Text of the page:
By The BDN Editorial Board
Bangor Daily News editorial
Gov. Paul LePage has made no secret of his enemies list. It includes highly respected Republican state Sen. Roger Katz, the media and the state’s teachers union. He ratcheted up the hatred this spring with wanted posters featuring people who work for the Maine People’s Alliance, the Maine AFL-CIO and the Natural Resources Council of Maine, who he accuses of being “job killers.”
Last month, the governor took this intimidation to a personal level by writing to 200 of NRCM’s top donors. In the May 27 letter, LePage wrote that he wants these donors to know what NRCM is doing with their money, which in his view is to kill jobs for rural Mainers.
These donors already know — and support — the group’s work. More likely, the real intention of the letter was to let the donors know that LePage knows who they are and where they live. (His staff members were paid to find home addresses.) They are on his list, and he is watching them.
This brings to mind two other powerful politicians who kept lists — or at least said they did. One was Sen. Joe McCarthy, R-Wisconsin, who inflamed fears of Communism to intimidate those who disagreed with him and to rally support behind policies of exclusion and moralism.
At a speech in Wheeling, West Virginia, in 1950, McCarthy professed to have a list of 205 members of the Communist Party who were working in the State Department. The list was never produced, but the Red Scare grew in fervor for years. Government employees and college professors were fired without being able to defend themselves, books were removed from school libraries and liberal organizations disbanded or went underground. Republican leadership went along with McCarthy’s witch hunt because it served their political purposes.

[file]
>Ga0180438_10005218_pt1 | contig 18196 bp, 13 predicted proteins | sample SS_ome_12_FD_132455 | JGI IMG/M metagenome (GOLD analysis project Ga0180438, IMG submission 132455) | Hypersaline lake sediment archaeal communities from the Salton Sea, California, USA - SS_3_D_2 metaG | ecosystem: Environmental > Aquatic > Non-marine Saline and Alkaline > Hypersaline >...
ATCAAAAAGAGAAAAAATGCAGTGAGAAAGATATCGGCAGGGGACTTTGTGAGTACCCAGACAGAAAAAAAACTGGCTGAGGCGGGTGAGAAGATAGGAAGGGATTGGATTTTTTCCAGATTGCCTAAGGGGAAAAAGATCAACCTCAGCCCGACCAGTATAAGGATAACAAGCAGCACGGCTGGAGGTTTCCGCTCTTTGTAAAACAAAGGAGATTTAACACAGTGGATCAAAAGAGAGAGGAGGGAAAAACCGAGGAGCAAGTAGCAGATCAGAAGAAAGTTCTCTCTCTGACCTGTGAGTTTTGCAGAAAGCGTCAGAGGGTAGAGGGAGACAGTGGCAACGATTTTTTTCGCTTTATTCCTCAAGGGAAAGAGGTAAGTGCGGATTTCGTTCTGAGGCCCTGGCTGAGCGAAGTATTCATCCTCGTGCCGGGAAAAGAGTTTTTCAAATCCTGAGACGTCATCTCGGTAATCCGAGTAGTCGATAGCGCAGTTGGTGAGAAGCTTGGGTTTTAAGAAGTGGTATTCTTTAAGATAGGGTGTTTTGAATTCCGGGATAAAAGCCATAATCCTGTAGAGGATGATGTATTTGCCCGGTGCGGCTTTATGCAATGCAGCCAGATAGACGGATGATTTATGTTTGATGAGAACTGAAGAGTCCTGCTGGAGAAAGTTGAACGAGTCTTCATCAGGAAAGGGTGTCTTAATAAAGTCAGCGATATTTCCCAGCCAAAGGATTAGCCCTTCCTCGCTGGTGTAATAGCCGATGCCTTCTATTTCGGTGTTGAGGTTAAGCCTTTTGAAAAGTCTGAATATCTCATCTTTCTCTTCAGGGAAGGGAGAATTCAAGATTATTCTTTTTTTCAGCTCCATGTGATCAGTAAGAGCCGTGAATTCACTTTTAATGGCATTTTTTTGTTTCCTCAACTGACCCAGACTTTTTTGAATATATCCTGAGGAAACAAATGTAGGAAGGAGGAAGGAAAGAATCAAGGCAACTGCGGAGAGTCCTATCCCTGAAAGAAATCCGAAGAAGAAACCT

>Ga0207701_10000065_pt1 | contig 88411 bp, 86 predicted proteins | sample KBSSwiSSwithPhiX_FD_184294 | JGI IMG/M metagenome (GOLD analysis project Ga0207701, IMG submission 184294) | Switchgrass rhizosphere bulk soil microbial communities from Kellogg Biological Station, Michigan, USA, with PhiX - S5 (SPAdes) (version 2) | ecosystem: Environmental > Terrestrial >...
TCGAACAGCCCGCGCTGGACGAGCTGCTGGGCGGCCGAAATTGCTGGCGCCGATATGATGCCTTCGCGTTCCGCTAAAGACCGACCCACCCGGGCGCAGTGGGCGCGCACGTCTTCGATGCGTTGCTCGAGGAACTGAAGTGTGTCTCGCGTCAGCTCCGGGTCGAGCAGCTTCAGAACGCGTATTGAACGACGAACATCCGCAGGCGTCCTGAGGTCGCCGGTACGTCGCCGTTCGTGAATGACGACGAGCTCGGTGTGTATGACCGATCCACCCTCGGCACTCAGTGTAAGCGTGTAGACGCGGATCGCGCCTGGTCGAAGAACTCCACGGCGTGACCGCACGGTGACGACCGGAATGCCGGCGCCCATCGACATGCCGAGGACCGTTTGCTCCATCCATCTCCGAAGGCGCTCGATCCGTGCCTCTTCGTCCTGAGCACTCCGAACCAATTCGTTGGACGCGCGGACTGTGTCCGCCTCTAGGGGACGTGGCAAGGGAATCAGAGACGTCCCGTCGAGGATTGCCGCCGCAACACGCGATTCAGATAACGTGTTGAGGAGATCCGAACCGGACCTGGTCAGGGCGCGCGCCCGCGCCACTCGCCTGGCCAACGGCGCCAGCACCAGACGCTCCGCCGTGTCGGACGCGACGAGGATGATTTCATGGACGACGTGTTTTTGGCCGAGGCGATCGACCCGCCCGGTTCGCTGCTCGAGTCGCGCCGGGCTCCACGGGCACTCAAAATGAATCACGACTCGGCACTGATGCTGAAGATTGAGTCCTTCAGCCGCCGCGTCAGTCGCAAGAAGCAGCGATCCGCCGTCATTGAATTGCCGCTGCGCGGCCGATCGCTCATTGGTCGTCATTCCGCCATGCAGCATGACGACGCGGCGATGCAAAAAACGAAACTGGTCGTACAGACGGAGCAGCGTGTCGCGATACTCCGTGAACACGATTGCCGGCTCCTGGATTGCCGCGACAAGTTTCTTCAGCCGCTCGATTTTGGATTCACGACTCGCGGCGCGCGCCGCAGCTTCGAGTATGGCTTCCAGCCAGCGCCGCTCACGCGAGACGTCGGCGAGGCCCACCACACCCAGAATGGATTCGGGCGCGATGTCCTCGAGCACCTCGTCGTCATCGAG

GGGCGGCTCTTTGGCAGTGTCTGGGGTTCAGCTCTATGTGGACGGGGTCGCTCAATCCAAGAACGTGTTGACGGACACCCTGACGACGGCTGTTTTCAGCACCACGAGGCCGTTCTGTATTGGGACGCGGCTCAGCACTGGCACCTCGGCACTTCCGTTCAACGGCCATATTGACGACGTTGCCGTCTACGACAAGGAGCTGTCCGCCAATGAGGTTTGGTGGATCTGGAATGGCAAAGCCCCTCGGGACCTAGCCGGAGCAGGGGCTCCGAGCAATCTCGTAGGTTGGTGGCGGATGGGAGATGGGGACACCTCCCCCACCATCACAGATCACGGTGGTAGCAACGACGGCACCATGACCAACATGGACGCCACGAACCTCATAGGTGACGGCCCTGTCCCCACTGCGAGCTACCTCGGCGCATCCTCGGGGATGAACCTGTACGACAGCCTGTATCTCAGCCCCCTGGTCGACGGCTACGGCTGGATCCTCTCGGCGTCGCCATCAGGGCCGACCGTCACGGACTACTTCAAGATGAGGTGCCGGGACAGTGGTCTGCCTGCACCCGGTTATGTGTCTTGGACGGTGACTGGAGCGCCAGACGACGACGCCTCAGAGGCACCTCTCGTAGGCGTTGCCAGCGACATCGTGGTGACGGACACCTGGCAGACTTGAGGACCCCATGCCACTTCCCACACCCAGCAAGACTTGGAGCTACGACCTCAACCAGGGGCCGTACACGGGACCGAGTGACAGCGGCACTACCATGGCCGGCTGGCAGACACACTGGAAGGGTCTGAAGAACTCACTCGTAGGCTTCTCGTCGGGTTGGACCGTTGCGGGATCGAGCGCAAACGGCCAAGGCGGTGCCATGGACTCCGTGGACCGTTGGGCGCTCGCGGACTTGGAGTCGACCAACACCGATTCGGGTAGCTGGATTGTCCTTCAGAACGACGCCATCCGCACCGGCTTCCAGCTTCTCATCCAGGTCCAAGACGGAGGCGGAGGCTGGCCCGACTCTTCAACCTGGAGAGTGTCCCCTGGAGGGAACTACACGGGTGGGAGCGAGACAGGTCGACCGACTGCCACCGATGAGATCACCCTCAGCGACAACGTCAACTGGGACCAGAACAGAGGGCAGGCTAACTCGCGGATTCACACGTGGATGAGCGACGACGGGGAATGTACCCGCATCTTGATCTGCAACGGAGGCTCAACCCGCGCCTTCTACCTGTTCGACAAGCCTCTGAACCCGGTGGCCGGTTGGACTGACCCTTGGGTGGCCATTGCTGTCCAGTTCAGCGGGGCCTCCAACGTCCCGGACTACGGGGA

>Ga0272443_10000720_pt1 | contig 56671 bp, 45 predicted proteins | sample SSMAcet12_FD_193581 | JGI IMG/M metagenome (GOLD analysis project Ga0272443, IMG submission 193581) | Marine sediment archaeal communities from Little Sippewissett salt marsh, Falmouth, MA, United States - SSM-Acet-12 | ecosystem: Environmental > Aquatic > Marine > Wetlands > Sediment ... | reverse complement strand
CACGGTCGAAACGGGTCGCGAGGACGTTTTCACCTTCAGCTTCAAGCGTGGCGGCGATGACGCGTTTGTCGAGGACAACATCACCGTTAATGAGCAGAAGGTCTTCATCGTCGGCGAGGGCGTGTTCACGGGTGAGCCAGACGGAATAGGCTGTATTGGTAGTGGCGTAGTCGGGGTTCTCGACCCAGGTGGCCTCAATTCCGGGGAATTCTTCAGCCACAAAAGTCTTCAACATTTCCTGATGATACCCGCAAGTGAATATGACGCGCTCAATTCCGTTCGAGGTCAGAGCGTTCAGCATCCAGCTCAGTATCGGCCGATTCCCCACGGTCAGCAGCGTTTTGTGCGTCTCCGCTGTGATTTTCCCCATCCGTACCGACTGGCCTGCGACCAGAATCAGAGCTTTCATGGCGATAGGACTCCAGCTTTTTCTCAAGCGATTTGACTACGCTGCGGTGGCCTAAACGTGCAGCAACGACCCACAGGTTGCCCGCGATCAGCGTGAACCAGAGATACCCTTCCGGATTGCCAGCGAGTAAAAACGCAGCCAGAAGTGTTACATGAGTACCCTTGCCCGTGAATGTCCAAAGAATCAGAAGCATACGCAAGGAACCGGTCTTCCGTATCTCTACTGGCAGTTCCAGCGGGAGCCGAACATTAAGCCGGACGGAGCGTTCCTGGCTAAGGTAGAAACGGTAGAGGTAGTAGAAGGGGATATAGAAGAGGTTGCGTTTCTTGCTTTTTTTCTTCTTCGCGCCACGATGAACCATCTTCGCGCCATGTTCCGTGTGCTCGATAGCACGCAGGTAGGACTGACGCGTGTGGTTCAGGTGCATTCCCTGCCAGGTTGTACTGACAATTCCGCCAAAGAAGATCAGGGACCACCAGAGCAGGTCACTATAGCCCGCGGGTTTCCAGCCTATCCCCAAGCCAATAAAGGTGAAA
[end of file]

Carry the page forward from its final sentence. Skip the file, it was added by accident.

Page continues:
Maine Sen. Margaret Chase Smith, also a Republican, was one of the first to speak out against McCarthy in her famous Declaration of Conscience speech.
When McCarthy was ultimately disgraced in 1954, the role of Republican attack dog fell to then Vice President Richard Nixon, who later made his own, real list of enemies.
In an Aug. 16, 1971 memo, John Dean, Nixon’s White House counsel, wrote, “This memorandum addresses the matter of how we can maximize the fact of our incumbency in dealing with persons known to be active in their opposition to our Administration; stated a bit more bluntly — how we can use the available federal machinery to screw our political enemies.”
Dean suggested finding out “what kinds of dealings these individuals have with the federal government and how we can best screw them (e.g. grant availability, federal contracts, litigation, prosecution, etc.).”
There were 20 people on Dean’s original list, which was revealed during congressional hearings into Watergate in 1973. The list included union leaders, donors to Eugene McCarthy’s 1968 presidential campaign, journalists and others. The list of enemies and opponents was later expanded to hundreds of names, including donors to Maine Sen. Edmund Muskie Democratic presidential campaign, “black congressmen,” groups such as the National Education Association, journalist Richard Dudman who retired to Maine and celebrities such as Paul Newman and Gregory Peck.
In each case, the enemies list — real or imagined — was about instilling fear and maintaining power.
In his radio address this week, the governor said he has written another letter, this time to NRCM Executive Director Lisa Pohlmann. “I invited her to meet with me to discuss how we can work together to conserve our environment while allowing the economic development that will create good jobs for Mainers,” the governor said.
It is good to hear that LePage wants to meet with people he disagrees with to work toward a common goal of making rural Maine more prosperous. However, it doesn’t take intimidating letters and posters to accomplish this.
LePage can follow in Nixon and McCarthy’s footsteps and be remembered as a paranoid bully. Or he can stop the theatrics and actually find common ground with his purported enemies.